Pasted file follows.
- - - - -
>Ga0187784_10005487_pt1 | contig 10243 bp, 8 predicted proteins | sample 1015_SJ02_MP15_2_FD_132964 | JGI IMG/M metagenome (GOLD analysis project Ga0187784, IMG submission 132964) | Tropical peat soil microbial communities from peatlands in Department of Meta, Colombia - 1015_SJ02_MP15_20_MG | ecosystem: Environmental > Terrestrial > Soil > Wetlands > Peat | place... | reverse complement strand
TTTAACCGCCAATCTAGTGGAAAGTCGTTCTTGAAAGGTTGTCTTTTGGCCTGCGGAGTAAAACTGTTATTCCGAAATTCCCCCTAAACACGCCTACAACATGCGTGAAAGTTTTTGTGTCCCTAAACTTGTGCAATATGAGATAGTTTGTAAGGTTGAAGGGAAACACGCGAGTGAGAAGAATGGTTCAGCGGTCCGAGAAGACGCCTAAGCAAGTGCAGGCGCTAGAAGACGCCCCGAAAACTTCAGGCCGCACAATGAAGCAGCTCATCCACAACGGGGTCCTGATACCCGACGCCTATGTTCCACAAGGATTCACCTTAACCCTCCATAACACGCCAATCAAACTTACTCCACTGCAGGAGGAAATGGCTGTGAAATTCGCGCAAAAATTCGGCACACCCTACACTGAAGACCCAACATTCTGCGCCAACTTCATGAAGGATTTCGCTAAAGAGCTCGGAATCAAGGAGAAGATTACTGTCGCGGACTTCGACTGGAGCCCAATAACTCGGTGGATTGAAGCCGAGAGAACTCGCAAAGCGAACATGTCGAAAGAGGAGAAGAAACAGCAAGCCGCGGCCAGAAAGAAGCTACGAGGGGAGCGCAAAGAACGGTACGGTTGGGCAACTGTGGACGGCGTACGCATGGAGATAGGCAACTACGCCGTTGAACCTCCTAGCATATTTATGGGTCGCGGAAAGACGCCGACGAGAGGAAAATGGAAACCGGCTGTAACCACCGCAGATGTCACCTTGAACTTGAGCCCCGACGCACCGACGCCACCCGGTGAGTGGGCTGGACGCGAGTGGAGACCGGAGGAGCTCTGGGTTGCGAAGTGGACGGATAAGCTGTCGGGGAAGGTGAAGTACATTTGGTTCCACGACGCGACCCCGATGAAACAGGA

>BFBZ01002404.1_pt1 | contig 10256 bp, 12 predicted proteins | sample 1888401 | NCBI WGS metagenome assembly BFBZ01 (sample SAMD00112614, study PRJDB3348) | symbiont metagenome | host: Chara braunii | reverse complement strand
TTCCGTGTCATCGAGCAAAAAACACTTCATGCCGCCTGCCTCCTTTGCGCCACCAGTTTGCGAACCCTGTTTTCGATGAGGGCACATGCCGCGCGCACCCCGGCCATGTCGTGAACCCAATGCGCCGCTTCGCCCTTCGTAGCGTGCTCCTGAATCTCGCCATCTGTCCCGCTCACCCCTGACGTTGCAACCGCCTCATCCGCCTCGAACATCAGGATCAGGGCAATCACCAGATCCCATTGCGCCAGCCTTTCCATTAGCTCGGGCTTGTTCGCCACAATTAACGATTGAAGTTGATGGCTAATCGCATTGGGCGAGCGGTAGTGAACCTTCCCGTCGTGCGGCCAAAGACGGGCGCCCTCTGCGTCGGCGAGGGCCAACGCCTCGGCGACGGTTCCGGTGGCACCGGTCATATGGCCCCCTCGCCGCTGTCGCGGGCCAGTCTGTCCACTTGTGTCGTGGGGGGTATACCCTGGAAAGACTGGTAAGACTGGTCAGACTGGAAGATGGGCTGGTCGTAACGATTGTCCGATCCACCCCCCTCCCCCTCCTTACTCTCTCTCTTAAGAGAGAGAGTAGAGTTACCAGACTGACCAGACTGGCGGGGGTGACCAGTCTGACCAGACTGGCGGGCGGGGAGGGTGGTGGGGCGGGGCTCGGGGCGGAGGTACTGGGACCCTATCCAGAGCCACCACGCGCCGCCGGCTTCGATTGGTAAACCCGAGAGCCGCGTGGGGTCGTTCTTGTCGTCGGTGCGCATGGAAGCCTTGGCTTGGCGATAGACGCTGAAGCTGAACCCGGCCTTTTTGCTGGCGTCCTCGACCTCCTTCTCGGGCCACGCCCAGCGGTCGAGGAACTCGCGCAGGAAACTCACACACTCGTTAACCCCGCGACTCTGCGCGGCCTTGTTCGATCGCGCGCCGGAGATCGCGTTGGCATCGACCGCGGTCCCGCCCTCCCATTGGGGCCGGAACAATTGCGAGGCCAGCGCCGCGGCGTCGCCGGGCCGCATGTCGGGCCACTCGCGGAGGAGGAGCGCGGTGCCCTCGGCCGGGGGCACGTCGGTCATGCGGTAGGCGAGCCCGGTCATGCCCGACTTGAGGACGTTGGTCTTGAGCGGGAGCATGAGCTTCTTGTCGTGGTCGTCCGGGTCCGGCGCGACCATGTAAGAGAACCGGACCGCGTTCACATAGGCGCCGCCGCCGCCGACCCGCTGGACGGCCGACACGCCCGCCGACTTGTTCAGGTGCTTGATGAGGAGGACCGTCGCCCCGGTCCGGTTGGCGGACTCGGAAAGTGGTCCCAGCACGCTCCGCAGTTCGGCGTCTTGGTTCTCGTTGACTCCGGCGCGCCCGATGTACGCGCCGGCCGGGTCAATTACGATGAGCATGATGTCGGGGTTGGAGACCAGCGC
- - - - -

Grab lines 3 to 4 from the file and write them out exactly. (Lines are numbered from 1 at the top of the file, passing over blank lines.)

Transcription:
>BFBZ01002404.1_pt1 | contig 10256 bp, 12 predicted proteins | sample 1888401 | NCBI WGS metagenome assembly BFBZ01 (sample SAMD00112614, study PRJDB3348) | symbiont metagenome | host: Chara braunii | reverse complement strand
TTCCGTGTCATCGAGCAAAAAACACTTCATGCCGCCTGCCTCCTTTGCGCCACCAGTTTGCGAACCCTGTTTTCGATGAGGGCACATGCCGCGCGCACCCCGGCCATGTCGTGAACCCAATGCGCCGCTTCGCCCTTCGTAGCGTGCTCCTGAATCTCGCCATCTGTCCCGCTCACCCCTGACGTTGCAACCGCCTCATCCGCCTCGAACATCAGGATCAGGGCAATCACCAGATCCCATTGCGCCAGCCTTTCCATTAGCTCGGGCTTGTTCGCCACAATTAACGATTGAAGTTGATGGCTAATCGCATTGGGCGAGCGGTAGTGAACCTTCCCGTCGTGCGGCCAAAGACGGGCGCCCTCTGCGTCGGCGAGGGCCAACGCCTCGGCGACGGTTCCGGTGGCACCGGTCATATGGCCCCCTCGCCGCTGTCGCGGGCCAGTCTGTCCACTTGTGTCGTGGGGGGTATACCCTGGAAAGACTGGTAAGACTGGTCAGACTGGAAGATGGGCTGGTCGTAACGATTGTCCGATCCACCCCCCTCCCCCTCCTTACTCTCTCTCTTAAGAGAGAGAGTAGAGTTACCAGACTGACCAGACTGGCGGGGGTGACCAGTCTGACCAGACTGGCGGGCGGGGAGGGTGGTGGGGCGGGGCTCGGGGCGGAGGTACTGGGACCCTATCCAGAGCCACCACGCGCCGCCGGCTTCGATTGGTAAACCCGAGAGCCGCGTGGGGTCGTTCTTGTCGTCGGTGCGCATGGAAGCCTTGGCTTGGCGATAGACGCTGAAGCTGAACCCGGCCTTTTTGCTGGCGTCCTCGACCTCCTTCTCGGGCCACGCCCAGCGGTCGAGGAACTCGCGCAGGAAACTCACACACTCGTTAACCCCGCGACTCTGCGCGGCCTTGTTCGATCGCGCGCCGGAGATCGCGTTGGCATCGACCGCGGTCCCGCCCTCCCATTGGGGCCGGAACAATTGCGAGGCCAGCGCCGCGGCGTCGCCGGGCCGCATGTCGGGCCACTCGCGGAGGAGGAGCGCGGTGCCCTCGGCCGGGGGCACGTCGGTCATGCGGTAGGCGAGCCCGGTCATGCCCGACTTGAGGACGTTGGTCTTGAGCGGGAGCATGAGCTTCTTGTCGTGGTCGTCCGGGTCCGGCGCGACCATGTAAGAGAACCGGACCGCGTTCACATAGGCGCCGCCGCCGCCGACCCGCTGGACGGCCGACACGCCCGCCGACTTGTTCAGGTGCTTGATGAGGAGGACCGTCGCCCCGGTCCGGTTGGCGGACTCGGAAAGTGGTCCCAGCACGCTCCGCAGTTCGGCGTCTTGGTTCTCGTTGACTCCGGCGCGCCCGATGTACGCGCCGGCCGGGTCAATTACGATGAGCATGATGTCGGGGTTGGAGACCAGCGC